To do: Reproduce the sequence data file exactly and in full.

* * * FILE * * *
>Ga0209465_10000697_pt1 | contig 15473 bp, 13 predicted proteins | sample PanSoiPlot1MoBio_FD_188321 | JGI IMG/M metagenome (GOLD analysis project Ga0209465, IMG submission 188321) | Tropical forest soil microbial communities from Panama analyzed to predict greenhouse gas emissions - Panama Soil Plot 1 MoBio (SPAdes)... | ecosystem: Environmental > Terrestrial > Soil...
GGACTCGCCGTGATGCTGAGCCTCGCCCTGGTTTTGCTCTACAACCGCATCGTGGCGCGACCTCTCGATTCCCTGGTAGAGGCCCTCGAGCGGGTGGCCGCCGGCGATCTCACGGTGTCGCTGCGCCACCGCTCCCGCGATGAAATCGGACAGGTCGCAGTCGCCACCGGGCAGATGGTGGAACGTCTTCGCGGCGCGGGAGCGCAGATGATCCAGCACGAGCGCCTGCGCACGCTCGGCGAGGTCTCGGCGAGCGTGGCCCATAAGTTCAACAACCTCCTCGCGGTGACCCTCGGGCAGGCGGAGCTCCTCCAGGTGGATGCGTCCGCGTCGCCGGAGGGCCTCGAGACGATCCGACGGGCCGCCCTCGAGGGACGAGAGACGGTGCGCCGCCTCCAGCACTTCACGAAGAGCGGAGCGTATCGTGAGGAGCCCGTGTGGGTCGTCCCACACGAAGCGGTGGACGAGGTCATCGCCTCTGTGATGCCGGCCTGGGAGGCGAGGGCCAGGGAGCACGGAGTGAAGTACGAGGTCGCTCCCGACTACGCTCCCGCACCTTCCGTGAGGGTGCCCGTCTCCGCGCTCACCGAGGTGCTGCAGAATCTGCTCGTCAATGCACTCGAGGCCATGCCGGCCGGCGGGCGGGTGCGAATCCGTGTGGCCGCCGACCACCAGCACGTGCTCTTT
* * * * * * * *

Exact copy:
>Ga0209465_10000697_pt1 | contig 15473 bp, 13 predicted proteins | sample PanSoiPlot1MoBio_FD_188321 | JGI IMG/M metagenome (GOLD analysis project Ga0209465, IMG submission 188321) | Tropical forest soil microbial communities from Panama analyzed to predict greenhouse gas emissions - Panama Soil Plot 1 MoBio (SPAdes)... | ecosystem: Environmental > Terrestrial > Soil...
GGACTCGCCGTGATGCTGAGCCTCGCCCTGGTTTTGCTCTACAACCGCATCGTGGCGCGACCTCTCGATTCCCTGGTAGAGGCCCTCGAGCGGGTGGCCGCCGGCGATCTCACGGTGTCGCTGCGCCACCGCTCCCGCGATGAAATCGGACAGGTCGCAGTCGCCACCGGGCAGATGGTGGAACGTCTTCGCGGCGCGGGAGCGCAGATGATCCAGCACGAGCGCCTGCGCACGCTCGGCGAGGTCTCGGCGAGCGTGGCCCATAAGTTCAACAACCTCCTCGCGGTGACCCTCGGGCAGGCGGAGCTCCTCCAGGTGGATGCGTCCGCGTCGCCGGAGGGCCTCGAGACGATCCGACGGGCCGCCCTCGAGGGACGAGAGACGGTGCGCCGCCTCCAGCACTTCACGAAGAGCGGAGCGTATCGTGAGGAGCCCGTGTGGGTCGTCCCACACGAAGCGGTGGACGAGGTCATCGCCTCTGTGATGCCGGCCTGGGAGGCGAGGGCCAGGGAGCACGGAGTGAAGTACGAGGTCGCTCCCGACTACGCTCCCGCACCTTCCGTGAGGGTGCCCGTCTCCGCGCTCACCGAGGTGCTGCAGAATCTGCTCGTCAATGCACTCGAGGCCATGCCGGCCGGCGGGCGGGTGCGAATCCGTGTGGCCGCCGACCACCAGCACGTGCTCTTT